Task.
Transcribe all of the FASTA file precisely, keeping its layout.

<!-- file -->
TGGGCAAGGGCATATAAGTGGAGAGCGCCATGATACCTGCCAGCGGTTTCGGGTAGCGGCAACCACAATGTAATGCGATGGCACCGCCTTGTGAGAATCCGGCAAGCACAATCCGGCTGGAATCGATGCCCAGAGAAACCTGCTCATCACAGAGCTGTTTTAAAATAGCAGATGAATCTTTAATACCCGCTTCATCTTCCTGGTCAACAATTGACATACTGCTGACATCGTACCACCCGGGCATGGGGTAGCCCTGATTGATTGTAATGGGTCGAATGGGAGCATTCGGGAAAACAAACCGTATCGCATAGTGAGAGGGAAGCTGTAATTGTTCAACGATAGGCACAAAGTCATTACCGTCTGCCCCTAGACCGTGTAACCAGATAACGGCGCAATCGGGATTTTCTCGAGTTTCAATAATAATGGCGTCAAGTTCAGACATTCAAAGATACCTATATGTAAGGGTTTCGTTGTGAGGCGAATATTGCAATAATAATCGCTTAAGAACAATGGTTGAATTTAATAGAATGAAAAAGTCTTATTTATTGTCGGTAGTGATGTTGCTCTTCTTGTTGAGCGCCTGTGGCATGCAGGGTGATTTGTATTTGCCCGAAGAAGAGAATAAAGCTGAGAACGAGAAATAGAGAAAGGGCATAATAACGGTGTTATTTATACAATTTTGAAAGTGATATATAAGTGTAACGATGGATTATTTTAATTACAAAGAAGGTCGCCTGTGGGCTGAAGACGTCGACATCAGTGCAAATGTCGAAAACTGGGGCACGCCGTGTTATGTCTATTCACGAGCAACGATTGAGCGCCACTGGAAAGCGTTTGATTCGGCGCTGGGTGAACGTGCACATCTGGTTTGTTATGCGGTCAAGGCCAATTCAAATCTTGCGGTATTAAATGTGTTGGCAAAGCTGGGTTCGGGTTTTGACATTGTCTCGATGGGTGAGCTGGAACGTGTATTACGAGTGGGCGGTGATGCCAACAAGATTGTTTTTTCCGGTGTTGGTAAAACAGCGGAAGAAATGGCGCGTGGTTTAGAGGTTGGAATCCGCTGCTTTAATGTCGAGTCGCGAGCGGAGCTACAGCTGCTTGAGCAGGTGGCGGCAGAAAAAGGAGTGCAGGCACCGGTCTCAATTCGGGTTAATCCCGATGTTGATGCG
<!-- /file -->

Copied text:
TGGGCAAGGGCATATAAGTGGAGAGCGCCATGATACCTGCCAGCGGTTTCGGGTAGCGGCAACCACAATGTAATGCGATGGCACCGCCTTGTGAGAATCCGGCAAGCACAATCCGGCTGGAATCGATGCCCAGAGAAACCTGCTCATCACAGAGCTGTTTTAAAATAGCAGATGAATCTTTAATACCCGCTTCATCTTCCTGGTCAACAATTGACATACTGCTGACATCGTACCACCCGGGCATGGGGTAGCCCTGATTGATTGTAATGGGTCGAATGGGAGCATTCGGGAAAACAAACCGTATCGCATAGTGAGAGGGAAGCTGTAATTGTTCAACGATAGGCACAAAGTCATTACCGTCTGCCCCTAGACCGTGTAACCAGATAACGGCGCAATCGGGATTTTCTCGAGTTTCAATAATAATGGCGTCAAGTTCAGACATTCAAAGATACCTATATGTAAGGGTTTCGTTGTGAGGCGAATATTGCAATAATAATCGCTTAAGAACAATGGTTGAATTTAATAGAATGAAAAAGTCTTATTTATTGTCGGTAGTGATGTTGCTCTTCTTGTTGAGCGCCTGTGGCATGCAGGGTGATTTGTATTTGCCCGAAGAAGAGAATAAAGCTGAGAACGAGAAATAGAGAAAGGGCATAATAACGGTGTTATTTATACAATTTTGAAAGTGATATATAAGTGTAACGATGGATTATTTTAATTACAAAGAAGGTCGCCTGTGGGCTGAAGACGTCGACATCAGTGCAAATGTCGAAAACTGGGGCACGCCGTGTTATGTCTATTCACGAGCAACGATTGAGCGCCACTGGAAAGCGTTTGATTCGGCGCTGGGTGAACGTGCACATCTGGTTTGTTATGCGGTCAAGGCCAATTCAAATCTTGCGGTATTAAATGTGTTGGCAAAGCTGGGTTCGGGTTTTGACATTGTCTCGATGGGTGAGCTGGAACGTGTATTACGAGTGGGCGGTGATGCCAACAAGATTGTTTTTTCCGGTGTTGGTAAAACAGCGGAAGAAATGGCGCGTGGTTTAGAGGTTGGAATCCGCTGCTTTAATGTCGAGTCGCGAGCGGAGCTACAGCTGCTTGAGCAGGTGGCGGCAGAAAAAGGAGTGCAGGCACCGGTCTCAATTCGGGTTAATCCCGATGTTGATGCG